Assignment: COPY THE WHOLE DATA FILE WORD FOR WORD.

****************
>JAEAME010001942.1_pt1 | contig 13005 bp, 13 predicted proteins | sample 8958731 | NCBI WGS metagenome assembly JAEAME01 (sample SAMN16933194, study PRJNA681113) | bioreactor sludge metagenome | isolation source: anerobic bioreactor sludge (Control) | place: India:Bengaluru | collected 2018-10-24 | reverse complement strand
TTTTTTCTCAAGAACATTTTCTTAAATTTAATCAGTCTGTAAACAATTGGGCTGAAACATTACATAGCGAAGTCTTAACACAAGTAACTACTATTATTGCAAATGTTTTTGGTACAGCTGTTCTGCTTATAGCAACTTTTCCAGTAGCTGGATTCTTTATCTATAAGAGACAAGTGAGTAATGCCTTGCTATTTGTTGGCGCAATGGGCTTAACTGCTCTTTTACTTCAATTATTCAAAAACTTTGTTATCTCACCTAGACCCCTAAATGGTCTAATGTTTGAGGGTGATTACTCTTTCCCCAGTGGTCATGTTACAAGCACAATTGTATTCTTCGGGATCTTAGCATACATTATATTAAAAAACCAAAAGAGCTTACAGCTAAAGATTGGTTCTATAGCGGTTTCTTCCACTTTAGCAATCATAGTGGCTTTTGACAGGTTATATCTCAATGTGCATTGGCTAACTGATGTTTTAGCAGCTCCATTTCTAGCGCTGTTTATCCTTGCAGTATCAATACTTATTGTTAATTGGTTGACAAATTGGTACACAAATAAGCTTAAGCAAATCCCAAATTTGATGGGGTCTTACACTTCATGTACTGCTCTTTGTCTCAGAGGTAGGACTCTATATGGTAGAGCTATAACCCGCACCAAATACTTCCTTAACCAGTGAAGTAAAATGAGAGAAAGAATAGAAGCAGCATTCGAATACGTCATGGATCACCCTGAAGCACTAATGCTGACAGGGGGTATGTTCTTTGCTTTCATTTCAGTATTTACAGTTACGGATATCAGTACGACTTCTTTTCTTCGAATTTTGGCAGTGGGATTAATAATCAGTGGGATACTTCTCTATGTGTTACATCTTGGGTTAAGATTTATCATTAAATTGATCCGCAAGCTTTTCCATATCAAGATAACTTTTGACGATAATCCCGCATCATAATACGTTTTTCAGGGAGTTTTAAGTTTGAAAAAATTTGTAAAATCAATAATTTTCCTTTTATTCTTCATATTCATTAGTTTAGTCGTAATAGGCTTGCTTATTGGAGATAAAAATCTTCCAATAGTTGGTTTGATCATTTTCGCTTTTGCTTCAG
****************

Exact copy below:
>JAEAME010001942.1_pt1 | contig 13005 bp, 13 predicted proteins | sample 8958731 | NCBI WGS metagenome assembly JAEAME01 (sample SAMN16933194, study PRJNA681113) | bioreactor sludge metagenome | isolation source: anerobic bioreactor sludge (Control) | place: India:Bengaluru | collected 2018-10-24 | reverse complement strand
TTTTTTCTCAAGAACATTTTCTTAAATTTAATCAGTCTGTAAACAATTGGGCTGAAACATTACATAGCGAAGTCTTAACACAAGTAACTACTATTATTGCAAATGTTTTTGGTACAGCTGTTCTGCTTATAGCAACTTTTCCAGTAGCTGGATTCTTTATCTATAAGAGACAAGTGAGTAATGCCTTGCTATTTGTTGGCGCAATGGGCTTAACTGCTCTTTTACTTCAATTATTCAAAAACTTTGTTATCTCACCTAGACCCCTAAATGGTCTAATGTTTGAGGGTGATTACTCTTTCCCCAGTGGTCATGTTACAAGCACAATTGTATTCTTCGGGATCTTAGCATACATTATATTAAAAAACCAAAAGAGCTTACAGCTAAAGATTGGTTCTATAGCGGTTTCTTCCACTTTAGCAATCATAGTGGCTTTTGACAGGTTATATCTCAATGTGCATTGGCTAACTGATGTTTTAGCAGCTCCATTTCTAGCGCTGTTTATCCTTGCAGTATCAATACTTATTGTTAATTGGTTGACAAATTGGTACACAAATAAGCTTAAGCAAATCCCAAATTTGATGGGGTCTTACACTTCATGTACTGCTCTTTGTCTCAGAGGTAGGACTCTATATGGTAGAGCTATAACCCGCACCAAATACTTCCTTAACCAGTGAAGTAAAATGAGAGAAAGAATAGAAGCAGCATTCGAATACGTCATGGATCACCCTGAAGCACTAATGCTGACAGGGGGTATGTTCTTTGCTTTCATTTCAGTATTTACAGTTACGGATATCAGTACGACTTCTTTTCTTCGAATTTTGGCAGTGGGATTAATAATCAGTGGGATACTTCTCTATGTGTTACATCTTGGGTTAAGATTTATCATTAAATTGATCCGCAAGCTTTTCCATATCAAGATAACTTTTGACGATAATCCCGCATCATAATACGTTTTTCAGGGAGTTTTAAGTTTGAAAAAATTTGTAAAATCAATAATTTTCCTTTTATTCTTCATATTCATTAGTTTAGTCGTAATAGGCTTGCTTATTGGAGATAAAAATCTTCCAATAGTTGGTTTGATCATTTTCGCTTTTGCTTCAG